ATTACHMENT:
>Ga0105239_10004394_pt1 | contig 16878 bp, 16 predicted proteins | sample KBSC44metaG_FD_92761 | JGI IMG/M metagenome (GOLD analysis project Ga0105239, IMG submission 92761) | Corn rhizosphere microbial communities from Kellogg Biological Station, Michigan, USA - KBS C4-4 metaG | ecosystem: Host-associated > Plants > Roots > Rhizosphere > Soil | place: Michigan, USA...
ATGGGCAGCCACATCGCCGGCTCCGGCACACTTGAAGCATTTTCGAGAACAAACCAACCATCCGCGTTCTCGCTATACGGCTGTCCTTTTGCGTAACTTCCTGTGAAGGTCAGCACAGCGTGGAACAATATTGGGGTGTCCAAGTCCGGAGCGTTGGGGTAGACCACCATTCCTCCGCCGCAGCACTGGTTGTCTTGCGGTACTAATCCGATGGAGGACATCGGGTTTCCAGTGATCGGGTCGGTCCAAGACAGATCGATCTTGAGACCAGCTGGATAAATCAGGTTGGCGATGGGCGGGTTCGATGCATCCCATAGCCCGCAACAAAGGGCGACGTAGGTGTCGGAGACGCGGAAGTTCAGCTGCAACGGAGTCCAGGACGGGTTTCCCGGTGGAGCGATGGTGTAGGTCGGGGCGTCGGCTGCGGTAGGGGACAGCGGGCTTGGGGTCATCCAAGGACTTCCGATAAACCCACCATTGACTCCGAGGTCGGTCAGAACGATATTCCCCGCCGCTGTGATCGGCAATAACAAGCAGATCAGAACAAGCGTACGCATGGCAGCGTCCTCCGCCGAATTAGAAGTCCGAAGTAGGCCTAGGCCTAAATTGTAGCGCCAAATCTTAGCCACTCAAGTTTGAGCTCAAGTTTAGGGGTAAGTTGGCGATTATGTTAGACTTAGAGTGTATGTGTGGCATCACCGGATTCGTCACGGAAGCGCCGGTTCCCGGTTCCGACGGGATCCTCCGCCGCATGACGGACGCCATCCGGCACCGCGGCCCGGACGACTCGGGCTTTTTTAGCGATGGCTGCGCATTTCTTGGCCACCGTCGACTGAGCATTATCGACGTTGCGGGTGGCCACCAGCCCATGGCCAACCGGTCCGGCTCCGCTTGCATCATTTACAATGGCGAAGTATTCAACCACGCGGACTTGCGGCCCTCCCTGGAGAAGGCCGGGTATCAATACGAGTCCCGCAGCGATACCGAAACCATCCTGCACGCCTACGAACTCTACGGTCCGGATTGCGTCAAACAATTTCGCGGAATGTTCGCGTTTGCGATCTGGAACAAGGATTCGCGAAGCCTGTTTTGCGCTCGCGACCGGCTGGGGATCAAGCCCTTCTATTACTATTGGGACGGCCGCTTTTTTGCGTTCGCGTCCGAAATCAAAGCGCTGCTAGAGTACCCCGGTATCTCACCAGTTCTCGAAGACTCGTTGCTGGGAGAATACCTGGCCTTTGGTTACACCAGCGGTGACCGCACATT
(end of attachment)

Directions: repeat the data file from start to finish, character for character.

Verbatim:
>Ga0105239_10004394_pt1 | contig 16878 bp, 16 predicted proteins | sample KBSC44metaG_FD_92761 | JGI IMG/M metagenome (GOLD analysis project Ga0105239, IMG submission 92761) | Corn rhizosphere microbial communities from Kellogg Biological Station, Michigan, USA - KBS C4-4 metaG | ecosystem: Host-associated > Plants > Roots > Rhizosphere > Soil | place: Michigan, USA...
ATGGGCAGCCACATCGCCGGCTCCGGCACACTTGAAGCATTTTCGAGAACAAACCAACCATCCGCGTTCTCGCTATACGGCTGTCCTTTTGCGTAACTTCCTGTGAAGGTCAGCACAGCGTGGAACAATATTGGGGTGTCCAAGTCCGGAGCGTTGGGGTAGACCACCATTCCTCCGCCGCAGCACTGGTTGTCTTGCGGTACTAATCCGATGGAGGACATCGGGTTTCCAGTGATCGGGTCGGTCCAAGACAGATCGATCTTGAGACCAGCTGGATAAATCAGGTTGGCGATGGGCGGGTTCGATGCATCCCATAGCCCGCAACAAAGGGCGACGTAGGTGTCGGAGACGCGGAAGTTCAGCTGCAACGGAGTCCAGGACGGGTTTCCCGGTGGAGCGATGGTGTAGGTCGGGGCGTCGGCTGCGGTAGGGGACAGCGGGCTTGGGGTCATCCAAGGACTTCCGATAAACCCACCATTGACTCCGAGGTCGGTCAGAACGATATTCCCCGCCGCTGTGATCGGCAATAACAAGCAGATCAGAACAAGCGTACGCATGGCAGCGTCCTCCGCCGAATTAGAAGTCCGAAGTAGGCCTAGGCCTAAATTGTAGCGCCAAATCTTAGCCACTCAAGTTTGAGCTCAAGTTTAGGGGTAAGTTGGCGATTATGTTAGACTTAGAGTGTATGTGTGGCATCACCGGATTCGTCACGGAAGCGCCGGTTCCCGGTTCCGACGGGATCCTCCGCCGCATGACGGACGCCATCCGGCACCGCGGCCCGGACGACTCGGGCTTTTTTAGCGATGGCTGCGCATTTCTTGGCCACCGTCGACTGAGCATTATCGACGTTGCGGGTGGCCACCAGCCCATGGCCAACCGGTCCGGCTCCGCTTGCATCATTTACAATGGCGAAGTATTCAACCACGCGGACTTGCGGCCCTCCCTGGAGAAGGCCGGGTATCAATACGAGTCCCGCAGCGATACCGAAACCATCCTGCACGCCTACGAACTCTACGGTCCGGATTGCGTCAAACAATTTCGCGGAATGTTCGCGTTTGCGATCTGGAACAAGGATTCGCGAAGCCTGTTTTGCGCTCGCGACCGGCTGGGGATCAAGCCCTTCTATTACTATTGGGACGGCCGCTTTTTTGCGTTCGCGTCCGAAATCAAAGCGCTGCTAGAGTACCCCGGTATCTCACCAGTTCTCGAAGACTCGTTGCTGGGAGAATACCTGGCCTTTGGTTACACCAGCGGTGACCGCACATT